Animals with Naturally Unusual Colors
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Animals with Naturally Unusual Colors

Which animals have naturally unusual colors?

You might have stumbled upon the news on Oi! Kitty, the female cat who turned pink by her own master’s doing. The feline’s strange color was uniquely attractive as it was artificial. Ever wondered what uniqueness nature really has to breed? Below are three strangely colorful organisms the natural way.

Purple Frog

Also called as the Pignose or Doughnut Frog because of its pointy snout like that of a piglet and its apparently bloated appearance like that of a doughnut (less the hole in the middle), this endangered specie of frog averages seven (7) centimeters in length and finds its habitat in the Western Ghats in India.

The purple frog (Nasikabatrachus sahyadrensis) belongs to the Sooglossidae family. Discovered in 2003 in India, this specie likes to hunt for food underground and feeds mainly on termites. It takes most shelter underground and surfaces only for about two weeks during the monsoon to mate.

Its given genus is derived from combined Sanskrit and Greek words meaning nose and frog and Sahyadri, the local name of the mountain range where it was discovered, is responsible for its specie designation.

Flamingo Tongue Snail

This white-shelled, brightly-colored sea snail is usually an inch long and is common on many Caribbean and southern Atlantic Coral Reefs. It may weirdly resemble a clown fish at a great distance only that its black-ringed, yellow-orange complexion comes in spots. Scientifically called Cyphoma gibbosum, this mollusk feeds on gorgonian corals, a soft type of coral also known as sea whip or sea fan.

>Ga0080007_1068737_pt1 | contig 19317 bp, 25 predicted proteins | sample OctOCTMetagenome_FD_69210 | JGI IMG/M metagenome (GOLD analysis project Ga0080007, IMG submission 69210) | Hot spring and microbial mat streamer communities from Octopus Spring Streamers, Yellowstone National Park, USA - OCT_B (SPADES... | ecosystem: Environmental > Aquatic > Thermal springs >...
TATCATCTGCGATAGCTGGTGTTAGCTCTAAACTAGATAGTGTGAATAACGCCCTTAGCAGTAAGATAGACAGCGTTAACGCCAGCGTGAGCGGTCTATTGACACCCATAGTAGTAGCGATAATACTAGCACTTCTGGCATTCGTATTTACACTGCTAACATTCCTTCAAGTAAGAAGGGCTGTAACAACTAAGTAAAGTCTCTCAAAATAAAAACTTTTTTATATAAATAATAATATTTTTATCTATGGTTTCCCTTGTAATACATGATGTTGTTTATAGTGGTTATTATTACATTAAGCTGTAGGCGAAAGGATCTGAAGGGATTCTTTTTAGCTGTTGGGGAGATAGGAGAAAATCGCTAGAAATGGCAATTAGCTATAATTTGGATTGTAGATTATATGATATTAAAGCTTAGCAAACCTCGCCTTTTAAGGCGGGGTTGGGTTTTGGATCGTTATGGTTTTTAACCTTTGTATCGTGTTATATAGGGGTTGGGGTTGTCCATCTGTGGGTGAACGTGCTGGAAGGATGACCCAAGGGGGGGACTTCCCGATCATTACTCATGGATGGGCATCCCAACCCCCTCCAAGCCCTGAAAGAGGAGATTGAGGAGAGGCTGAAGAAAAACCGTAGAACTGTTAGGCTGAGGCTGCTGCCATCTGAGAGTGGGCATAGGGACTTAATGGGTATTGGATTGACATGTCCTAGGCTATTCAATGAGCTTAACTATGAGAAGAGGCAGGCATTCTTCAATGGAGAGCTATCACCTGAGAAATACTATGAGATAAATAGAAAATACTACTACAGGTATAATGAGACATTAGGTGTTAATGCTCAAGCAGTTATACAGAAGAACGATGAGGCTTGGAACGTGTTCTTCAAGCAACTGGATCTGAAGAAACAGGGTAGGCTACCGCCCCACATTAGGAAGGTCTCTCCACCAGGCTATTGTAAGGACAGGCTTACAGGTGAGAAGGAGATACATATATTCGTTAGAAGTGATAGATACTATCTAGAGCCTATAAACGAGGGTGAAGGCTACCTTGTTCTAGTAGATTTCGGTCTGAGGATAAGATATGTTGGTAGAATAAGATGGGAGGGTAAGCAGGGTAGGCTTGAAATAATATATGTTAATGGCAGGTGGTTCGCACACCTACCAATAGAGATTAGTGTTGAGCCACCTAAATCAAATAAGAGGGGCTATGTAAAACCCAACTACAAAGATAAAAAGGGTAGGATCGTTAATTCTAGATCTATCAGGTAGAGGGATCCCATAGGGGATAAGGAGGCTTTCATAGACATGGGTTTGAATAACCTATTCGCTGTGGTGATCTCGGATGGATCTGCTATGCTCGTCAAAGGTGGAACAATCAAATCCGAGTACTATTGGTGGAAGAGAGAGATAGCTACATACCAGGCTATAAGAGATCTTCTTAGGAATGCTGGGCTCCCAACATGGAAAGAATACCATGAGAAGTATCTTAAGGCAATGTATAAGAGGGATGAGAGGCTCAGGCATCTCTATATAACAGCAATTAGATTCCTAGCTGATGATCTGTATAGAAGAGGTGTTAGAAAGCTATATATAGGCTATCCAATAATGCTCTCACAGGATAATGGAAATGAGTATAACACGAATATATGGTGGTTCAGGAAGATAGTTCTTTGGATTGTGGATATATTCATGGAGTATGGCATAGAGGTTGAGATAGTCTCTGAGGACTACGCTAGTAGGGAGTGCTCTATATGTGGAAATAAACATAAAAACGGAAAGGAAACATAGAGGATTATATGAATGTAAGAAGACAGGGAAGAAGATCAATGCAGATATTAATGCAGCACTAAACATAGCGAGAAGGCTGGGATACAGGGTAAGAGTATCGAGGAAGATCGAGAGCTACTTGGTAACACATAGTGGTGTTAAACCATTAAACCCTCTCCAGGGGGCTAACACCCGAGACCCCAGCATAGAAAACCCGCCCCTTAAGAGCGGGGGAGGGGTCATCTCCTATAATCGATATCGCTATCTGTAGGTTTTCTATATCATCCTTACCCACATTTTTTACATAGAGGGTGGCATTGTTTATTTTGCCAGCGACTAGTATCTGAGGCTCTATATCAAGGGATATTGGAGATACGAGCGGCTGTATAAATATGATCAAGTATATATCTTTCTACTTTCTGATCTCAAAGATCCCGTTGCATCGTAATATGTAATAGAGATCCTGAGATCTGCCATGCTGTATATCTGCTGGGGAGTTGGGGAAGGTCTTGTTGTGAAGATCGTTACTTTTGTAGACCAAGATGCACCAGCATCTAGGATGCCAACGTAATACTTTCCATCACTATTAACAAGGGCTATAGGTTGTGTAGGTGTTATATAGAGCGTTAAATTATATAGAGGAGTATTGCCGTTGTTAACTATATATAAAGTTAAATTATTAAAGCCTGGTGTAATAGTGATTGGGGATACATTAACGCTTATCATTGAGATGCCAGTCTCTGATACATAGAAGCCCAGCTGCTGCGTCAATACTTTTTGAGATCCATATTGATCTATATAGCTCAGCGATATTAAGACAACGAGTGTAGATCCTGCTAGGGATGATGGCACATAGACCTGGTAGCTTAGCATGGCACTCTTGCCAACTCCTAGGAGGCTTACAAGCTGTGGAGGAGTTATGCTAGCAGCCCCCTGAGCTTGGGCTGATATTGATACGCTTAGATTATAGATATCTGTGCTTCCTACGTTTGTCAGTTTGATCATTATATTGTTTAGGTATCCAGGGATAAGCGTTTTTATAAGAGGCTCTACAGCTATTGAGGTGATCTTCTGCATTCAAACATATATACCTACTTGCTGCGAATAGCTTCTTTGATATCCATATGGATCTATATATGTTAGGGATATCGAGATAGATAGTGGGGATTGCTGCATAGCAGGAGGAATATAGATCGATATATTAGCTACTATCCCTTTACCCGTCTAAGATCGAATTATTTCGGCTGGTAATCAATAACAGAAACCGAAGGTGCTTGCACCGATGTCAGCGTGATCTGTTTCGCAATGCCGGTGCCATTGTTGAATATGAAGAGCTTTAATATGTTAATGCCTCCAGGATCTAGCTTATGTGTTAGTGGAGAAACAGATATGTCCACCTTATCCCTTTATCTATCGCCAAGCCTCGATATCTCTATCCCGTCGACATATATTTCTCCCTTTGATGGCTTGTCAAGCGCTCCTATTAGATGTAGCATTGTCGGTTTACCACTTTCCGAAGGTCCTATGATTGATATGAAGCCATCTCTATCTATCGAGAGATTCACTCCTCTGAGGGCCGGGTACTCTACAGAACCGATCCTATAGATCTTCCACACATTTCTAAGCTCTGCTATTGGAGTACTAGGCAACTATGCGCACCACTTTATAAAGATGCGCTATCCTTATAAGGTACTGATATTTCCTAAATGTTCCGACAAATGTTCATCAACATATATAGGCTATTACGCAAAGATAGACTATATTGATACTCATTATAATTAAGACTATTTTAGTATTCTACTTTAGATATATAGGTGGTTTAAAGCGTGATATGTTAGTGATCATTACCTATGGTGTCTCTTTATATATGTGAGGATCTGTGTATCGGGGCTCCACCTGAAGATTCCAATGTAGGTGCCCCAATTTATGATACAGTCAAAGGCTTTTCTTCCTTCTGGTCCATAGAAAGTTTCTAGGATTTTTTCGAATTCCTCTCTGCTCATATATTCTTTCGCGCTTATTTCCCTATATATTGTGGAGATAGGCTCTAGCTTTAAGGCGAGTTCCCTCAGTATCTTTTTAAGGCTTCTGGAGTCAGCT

Interestingly, although gorgonia corals are found to contain toxic products of their metabolism, these products do not poison the snail at all. Instead, these harmful compounds out of its preys (the gorgonians) are used by the flamingo tongue snail as a mechanism to discourage its own predator in the possible food chain.

Pink Grasshopper

Sometime in 2009, eleven-year old English schoolboy Daniel Tate discovered and caught a pink grasshopper which he initially thought as a pink flower until he realized it was actually moving. Recognizing that grasshoppers are normally green and brown, nature reserves officer for East Devon District Council noted that the grasshopper, which happened to be a female, was a result of mutation owing to its odd color, although the experts were not sure what could have caused the mutation.

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Comments (2)

wildlife is wonderful. interesting article on special creatures!

Isn't wildlife amazing?